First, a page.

Nate Ryan’s analysis: Biffle surprisingly has been the weakest performer in the tiny glimmers of Roush Fenway Racing’s reclamation project. Atlanta was a solid start, but it’s been trending in the wrong direction since then for the 46-year-old.

Dustin Long’s analysis: One of the more disappointing teams. Maybe it is just taking a bit more time with Biffle’s pairing with new crew chief Brian Pattie, but this team has struggled.


NASCAR XFINITY Series Virginia529 College Savings 250 - Qualifying

Landon Cassill

Points position: 28th (-118 points)

Best finish: 16th (Auto Club)

Worst finish: 36th (Atlanta)

Laps led: 0 

Nate Ryan’s analysis: Veterans have spoken glowingly of Cassill’s performance in second-tier cars the past three seasons. The 26-year-old has been steady in his first season with Front Row Motorsports, producing roughly the results expected.

Dustin Long’s analysis: Three top-25 finishes in the first five races isn’t something many teams would crow about, but it’s steps like these that may lead to better results later in the season.


Las Vegas Motor Speedway - Day 1

Danica Patrick

Points position: 29th (-123 points)

Best finish: 19th (Phoenix)

Worst finish: 38th (Auto Club)

Laps led: 0 

Nate Ryan’s analysis: Subtract the crashes at Daytona and Fontana (which wasn’t her fault), and Patrick probably would be averaging a 20th-place finish in 2016. Far from impressive but still a slight improvement from her first three seasons.

Dustin Long’s analysis: Has better finishes in two races compared to the first five last year and maybe could have made it three had it not been for the contact with Kasey Kahne at Auto Club Speedway. Still, she has not had a top-15 finish this season.


NASCAR Sprint Cup Series Daytona 500 - Practice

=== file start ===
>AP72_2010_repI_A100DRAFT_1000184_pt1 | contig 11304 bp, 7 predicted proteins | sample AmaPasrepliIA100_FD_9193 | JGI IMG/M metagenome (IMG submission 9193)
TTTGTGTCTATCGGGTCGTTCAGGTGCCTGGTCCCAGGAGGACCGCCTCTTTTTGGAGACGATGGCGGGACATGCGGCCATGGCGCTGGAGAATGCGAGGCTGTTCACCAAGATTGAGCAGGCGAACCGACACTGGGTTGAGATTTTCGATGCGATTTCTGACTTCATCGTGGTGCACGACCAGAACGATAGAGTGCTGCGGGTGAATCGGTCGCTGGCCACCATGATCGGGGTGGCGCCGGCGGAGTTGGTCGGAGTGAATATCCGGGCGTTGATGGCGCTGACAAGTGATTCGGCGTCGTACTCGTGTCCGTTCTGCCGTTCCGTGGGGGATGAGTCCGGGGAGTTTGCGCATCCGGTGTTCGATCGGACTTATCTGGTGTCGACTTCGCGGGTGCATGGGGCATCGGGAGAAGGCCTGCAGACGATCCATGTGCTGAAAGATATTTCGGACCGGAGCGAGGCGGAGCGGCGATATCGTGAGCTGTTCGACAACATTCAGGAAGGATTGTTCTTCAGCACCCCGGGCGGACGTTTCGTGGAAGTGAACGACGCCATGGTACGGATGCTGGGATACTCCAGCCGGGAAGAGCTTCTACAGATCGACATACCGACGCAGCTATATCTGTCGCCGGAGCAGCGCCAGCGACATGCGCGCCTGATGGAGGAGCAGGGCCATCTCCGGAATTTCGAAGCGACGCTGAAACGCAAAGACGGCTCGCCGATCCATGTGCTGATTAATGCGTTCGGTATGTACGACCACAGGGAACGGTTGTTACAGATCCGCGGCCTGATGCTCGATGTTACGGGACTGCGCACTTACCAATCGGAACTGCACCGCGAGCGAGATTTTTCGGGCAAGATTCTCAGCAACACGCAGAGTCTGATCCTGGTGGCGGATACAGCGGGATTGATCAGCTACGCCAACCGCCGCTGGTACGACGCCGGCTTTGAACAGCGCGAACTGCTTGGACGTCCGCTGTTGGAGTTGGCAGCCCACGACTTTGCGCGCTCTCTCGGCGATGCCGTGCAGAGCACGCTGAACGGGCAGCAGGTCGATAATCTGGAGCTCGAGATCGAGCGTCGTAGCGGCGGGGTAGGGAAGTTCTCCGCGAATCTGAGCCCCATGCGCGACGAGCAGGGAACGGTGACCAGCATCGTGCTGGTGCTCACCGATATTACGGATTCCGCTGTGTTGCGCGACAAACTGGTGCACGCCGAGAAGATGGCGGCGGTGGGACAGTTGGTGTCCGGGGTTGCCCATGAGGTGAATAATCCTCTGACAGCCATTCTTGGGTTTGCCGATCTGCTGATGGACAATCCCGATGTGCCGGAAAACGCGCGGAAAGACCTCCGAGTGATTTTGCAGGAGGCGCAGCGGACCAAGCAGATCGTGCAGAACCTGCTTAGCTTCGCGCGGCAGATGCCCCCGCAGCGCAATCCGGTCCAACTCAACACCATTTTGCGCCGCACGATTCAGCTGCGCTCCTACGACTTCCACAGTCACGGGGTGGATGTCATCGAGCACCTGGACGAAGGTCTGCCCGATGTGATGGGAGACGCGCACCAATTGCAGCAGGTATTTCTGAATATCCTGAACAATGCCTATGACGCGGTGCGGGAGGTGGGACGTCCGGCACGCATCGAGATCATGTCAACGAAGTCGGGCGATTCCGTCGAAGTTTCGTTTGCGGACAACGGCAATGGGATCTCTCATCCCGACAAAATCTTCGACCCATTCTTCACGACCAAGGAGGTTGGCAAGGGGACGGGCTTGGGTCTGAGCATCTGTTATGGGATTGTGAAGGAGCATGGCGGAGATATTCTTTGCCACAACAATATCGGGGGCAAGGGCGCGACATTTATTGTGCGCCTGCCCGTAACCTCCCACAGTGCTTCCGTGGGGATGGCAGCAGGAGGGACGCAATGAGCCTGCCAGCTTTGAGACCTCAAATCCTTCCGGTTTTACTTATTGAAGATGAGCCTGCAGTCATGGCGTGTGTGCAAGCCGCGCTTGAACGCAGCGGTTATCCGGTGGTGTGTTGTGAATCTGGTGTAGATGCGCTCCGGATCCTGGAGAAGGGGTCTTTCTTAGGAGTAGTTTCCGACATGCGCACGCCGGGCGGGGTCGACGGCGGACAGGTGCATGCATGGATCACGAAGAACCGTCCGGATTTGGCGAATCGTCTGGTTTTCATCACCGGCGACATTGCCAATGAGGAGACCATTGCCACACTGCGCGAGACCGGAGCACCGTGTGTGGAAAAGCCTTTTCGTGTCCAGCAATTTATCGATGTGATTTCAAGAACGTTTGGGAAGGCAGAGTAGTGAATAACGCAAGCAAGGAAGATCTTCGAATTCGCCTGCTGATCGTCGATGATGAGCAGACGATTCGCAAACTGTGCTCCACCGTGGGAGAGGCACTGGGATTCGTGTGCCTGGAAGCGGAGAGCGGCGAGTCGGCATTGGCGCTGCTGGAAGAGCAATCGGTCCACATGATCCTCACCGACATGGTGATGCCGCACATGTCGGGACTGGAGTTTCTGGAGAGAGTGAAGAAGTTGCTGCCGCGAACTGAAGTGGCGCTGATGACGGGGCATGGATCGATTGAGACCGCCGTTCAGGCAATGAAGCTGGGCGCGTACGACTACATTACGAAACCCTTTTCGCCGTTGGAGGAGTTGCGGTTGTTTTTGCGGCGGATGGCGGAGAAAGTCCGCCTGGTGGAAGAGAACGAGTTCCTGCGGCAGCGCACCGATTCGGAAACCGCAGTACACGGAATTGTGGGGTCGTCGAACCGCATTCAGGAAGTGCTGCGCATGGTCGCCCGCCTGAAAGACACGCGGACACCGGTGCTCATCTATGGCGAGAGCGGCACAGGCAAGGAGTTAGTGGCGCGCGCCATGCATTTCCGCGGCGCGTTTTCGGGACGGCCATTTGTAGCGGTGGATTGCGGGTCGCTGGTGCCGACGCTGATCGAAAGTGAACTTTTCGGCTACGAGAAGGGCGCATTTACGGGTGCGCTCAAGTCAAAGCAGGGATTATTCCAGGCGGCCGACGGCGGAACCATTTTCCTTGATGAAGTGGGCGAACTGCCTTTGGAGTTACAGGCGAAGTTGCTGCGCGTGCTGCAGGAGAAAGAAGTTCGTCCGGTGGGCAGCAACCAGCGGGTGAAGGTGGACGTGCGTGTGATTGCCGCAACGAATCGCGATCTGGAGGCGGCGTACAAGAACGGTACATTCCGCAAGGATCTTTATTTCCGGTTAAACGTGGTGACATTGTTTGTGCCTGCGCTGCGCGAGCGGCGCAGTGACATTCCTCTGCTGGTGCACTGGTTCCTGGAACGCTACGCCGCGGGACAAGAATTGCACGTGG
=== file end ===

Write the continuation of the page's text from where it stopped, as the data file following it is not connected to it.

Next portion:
David Ragan

Points position: 30th (-128 points)

Best finish: 22nd (Auto Club)

Worst finish: 32nd (Atlanta, Las Vegas)

Laps led: 1 

Nate Ryan’s analysis: This is a career reboot for Ragan, whose objectives are measured and realistic. A 30th-place points ranking isn’t great for a 10-year veteran, but it hasn’t exactly been a disastrous start with BK Racing, either.

Dustin Long’s analysis: Two top-25 finishes in the past two weeks is along the lines for what this team is capable as it seeks to build.


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Drivers to watch in NASCAR Cup Series race at Richmond Raceway


The NASCAR Cup Series’ first short track points race of the season is scheduled Sunday at Richmond Raceway, a presence on the NASCAR schedule since 1953.

Tyler Reddick is coming off his first win of the season last Sunday at Circuit of the Americas. He gave Toyota its first victory of the year.

MORE: William Byron is No. 1 in NBC Sports NASCAR Power Rankings

The Richmond race is the first of three consecutive events on short tracks. The series will race on the dirt surface at Bristol Motor Speedway April 9 and the Martinsville Speedway half-mile April 16.

A look at drivers to watch Sunday at Richmond:


Tyler Reddick

  • Points position: 10th
  • Best seasonal finish: 1st (COTA)
  • Past at Richmond: No finish better than 11th in five career starts

Reddick showed the promise of what could be a strong season by dominating Sunday’s race at COTA. His victory boosted him five spots in points to 10th. Richmond, a track where he has never led a lap, will be a test.

William Byron

  • Points position: 22nd
  • Best seasonal finish: 1st (Las Vegas 1, Phoenix 1)
  • Past at Richmond: Led 122 laps in April race last year

Byron had a top car in this race last season but was passed by Denny Hamlin for the win with five laps remaining. Byron finished third, his career-best run at Richmond.

Denny Hamlin

  • Points position: 11th
  • Best seasonal finish: 6th (Auto Club, Atlanta 1)
  • Past at Richmond: Four consecutive top-four runs, including a win

Hamlin can be counted on to challenge for the win every time the tour rolls into Richmond. He has won there in 2009, ’10, ’16 and ’22.


Daniel Suarez

  • Points position: 14th
  • Best seasonal finish: 4th (Auto Club)
  • Past at Richmond: Best career finish is 7th